JUNE 4-5, 1863.-Scout to Smithville, Tenn.*
Abstract from "Record of Events," Second Brigade, Second Cavalry Division, Department of the Cumberland, commanded by Colonel Eli Long.+
June 4, Colonel Paramore, with the Third, Fourth, and Tenth Ohio Regiments, went on a scout, accompanying Colonel Wilder's brigade of mounted infantry. Skirmished with rebel cavalry at Snow Hill, 25 miles from Murfreesborough. Drove them from their position and encamped near Liberty.
June 5, Colonel Paramore moved with his brigade and two regiments of mounted infantry toward Smithville, 12 miles from Liberty. Just below Liberty, encountered rebel skirmishers. Met no heavy resistance until reaching Smithville, where [Thomas] Harrison's brigade of rebel cavalry was encountered and fought for some hours. Drove them back a mile, when they again formed in the woods and resisted stoutly, but were again defeated and fell back in confusion. Colonel Paramore lost 2 men of the Third Ohio, wounded. Rebel loss unknown, they carrying off their wounded.
JUNE 6, 1863.-Skirmish at Waitsborough, Ky.
Report of Brigadier General Samuel P. Carter, U. S. Army.
LEXINGTON, KY., June 7, 1863-11.50 a. m.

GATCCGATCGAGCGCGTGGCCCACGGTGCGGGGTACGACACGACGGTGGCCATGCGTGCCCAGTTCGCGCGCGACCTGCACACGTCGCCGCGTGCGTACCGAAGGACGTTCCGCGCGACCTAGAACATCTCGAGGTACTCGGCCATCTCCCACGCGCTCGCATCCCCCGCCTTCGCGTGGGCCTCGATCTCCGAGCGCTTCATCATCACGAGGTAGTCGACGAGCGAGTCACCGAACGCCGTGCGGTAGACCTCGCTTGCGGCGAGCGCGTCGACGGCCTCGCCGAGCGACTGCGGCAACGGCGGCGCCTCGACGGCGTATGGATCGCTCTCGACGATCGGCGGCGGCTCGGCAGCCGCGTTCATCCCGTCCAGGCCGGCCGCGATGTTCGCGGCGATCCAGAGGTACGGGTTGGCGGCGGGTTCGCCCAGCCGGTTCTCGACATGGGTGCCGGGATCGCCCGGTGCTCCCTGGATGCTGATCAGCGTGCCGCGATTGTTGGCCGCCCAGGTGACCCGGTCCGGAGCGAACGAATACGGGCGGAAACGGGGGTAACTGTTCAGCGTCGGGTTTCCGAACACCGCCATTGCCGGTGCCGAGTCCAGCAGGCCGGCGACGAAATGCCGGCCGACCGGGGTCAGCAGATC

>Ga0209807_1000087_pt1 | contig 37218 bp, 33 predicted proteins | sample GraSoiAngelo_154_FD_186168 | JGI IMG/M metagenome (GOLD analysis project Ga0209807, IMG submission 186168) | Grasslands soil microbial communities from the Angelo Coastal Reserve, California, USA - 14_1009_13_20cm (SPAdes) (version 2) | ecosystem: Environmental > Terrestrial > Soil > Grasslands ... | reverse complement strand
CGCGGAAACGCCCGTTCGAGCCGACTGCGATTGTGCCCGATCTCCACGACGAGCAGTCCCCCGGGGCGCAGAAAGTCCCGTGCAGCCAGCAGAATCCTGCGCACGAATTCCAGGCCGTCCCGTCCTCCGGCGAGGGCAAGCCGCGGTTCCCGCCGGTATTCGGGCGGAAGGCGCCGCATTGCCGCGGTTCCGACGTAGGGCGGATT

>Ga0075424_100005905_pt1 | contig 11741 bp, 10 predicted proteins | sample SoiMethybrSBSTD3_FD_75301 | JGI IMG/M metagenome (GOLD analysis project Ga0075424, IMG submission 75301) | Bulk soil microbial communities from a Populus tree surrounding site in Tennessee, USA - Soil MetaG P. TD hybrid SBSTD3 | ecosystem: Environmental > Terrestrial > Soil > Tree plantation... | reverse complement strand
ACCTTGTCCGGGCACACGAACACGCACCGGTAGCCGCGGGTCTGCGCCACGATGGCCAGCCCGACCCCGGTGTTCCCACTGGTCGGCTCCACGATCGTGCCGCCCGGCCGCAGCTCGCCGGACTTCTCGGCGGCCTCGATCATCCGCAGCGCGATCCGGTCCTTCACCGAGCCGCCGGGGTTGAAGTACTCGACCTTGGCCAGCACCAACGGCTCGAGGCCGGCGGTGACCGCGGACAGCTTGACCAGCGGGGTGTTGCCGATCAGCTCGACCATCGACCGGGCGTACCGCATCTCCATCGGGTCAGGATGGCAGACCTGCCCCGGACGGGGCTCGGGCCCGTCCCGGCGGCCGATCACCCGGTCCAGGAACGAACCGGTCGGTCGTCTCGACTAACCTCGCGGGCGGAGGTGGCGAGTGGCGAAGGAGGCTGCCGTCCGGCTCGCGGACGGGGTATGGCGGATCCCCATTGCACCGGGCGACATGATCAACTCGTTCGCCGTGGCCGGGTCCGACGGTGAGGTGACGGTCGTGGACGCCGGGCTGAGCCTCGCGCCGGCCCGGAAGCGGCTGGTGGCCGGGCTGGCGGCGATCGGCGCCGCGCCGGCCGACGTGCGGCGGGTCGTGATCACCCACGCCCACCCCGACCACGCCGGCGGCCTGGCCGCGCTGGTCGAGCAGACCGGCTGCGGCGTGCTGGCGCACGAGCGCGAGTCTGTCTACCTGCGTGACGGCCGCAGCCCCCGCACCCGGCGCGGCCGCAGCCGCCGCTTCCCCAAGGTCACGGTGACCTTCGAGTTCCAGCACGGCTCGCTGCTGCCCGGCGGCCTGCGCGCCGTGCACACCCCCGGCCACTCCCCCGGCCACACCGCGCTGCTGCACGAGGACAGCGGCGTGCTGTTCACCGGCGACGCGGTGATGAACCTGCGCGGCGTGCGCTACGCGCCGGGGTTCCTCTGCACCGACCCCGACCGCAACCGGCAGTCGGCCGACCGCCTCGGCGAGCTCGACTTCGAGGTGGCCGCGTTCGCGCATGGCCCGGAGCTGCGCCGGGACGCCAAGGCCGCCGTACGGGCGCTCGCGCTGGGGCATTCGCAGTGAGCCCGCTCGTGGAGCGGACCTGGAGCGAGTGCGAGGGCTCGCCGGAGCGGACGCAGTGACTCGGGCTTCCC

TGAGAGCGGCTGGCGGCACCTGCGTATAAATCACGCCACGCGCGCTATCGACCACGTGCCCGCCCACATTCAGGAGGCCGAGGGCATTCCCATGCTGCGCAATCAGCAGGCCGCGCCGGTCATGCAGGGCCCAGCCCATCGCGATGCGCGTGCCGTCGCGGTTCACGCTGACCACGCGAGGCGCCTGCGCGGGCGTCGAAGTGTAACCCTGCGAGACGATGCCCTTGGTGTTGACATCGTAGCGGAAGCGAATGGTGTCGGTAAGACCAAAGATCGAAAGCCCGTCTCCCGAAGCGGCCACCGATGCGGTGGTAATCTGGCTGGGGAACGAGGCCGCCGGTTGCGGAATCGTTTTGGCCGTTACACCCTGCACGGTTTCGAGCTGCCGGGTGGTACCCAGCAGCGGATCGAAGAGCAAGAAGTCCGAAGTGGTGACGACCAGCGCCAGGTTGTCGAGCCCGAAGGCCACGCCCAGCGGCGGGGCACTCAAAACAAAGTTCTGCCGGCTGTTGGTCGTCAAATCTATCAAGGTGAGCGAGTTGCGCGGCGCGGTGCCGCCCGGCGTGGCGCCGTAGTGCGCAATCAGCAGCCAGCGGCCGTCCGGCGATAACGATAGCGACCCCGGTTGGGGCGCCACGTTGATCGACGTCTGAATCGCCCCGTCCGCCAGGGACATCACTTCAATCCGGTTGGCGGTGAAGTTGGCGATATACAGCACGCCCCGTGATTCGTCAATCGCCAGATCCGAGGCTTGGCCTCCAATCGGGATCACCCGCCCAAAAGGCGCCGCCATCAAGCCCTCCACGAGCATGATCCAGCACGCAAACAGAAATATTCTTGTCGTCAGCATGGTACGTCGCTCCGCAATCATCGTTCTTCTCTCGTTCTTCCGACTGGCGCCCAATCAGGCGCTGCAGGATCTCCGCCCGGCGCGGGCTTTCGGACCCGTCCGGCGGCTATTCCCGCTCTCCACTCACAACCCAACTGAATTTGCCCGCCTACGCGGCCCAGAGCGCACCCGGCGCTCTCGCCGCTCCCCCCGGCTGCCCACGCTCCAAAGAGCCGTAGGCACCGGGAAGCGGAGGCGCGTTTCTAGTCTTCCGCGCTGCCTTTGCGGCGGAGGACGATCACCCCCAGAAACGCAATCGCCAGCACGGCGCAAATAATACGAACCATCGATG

GENERAL: The following just received from General Carter:
Captain Scott, of the Forty-fifth Ohio Mounted Infantry, crossed the river yesterday at Waitsborough, with 35 men, surprised and captured 1 captain, 1 first lieutenant, 3 sergeants, and 10 privates of the Sixty-fifth (rebel) North Carolina Regiment, together with horses and arms, and crossed the river last evening at mouth of Fishing Creek, without loss. I wish to bring Captain Scott to the particular notice of the commanding general as one of the most gallant officers of the command.
S. D. STURGIS,
General G. L. HARTSUFF.
JUNE 6, 1863.-Skirmish on the Shelbyville Pike, Tenn.
Report of Brigadier General Jefferson C. Davis, U S. Army.
JUNE 6, 1863.
COLONEL: I advanced as far as Colonel Lytle's house, and ran upon a rebel battery; got up artillery and drove it away, after a brisk skirmish. Colonel Lytle says General Cheatham's division, with General Martin's cavalry, was on our front to-day. He saw both generals, and understood from them that there was a move of the whole army, the direction being toward Triune. This is confirmed by many citizens, as well as negroes. General Stanley joined me at Colonel Lytle's; he had pushed the enemy to within 10 miles of Middleton; had 3 men wounded. He confirms
*See also p. 358; and Butler to Wheeler, Part II, p. 863.
+From return for June, 1863.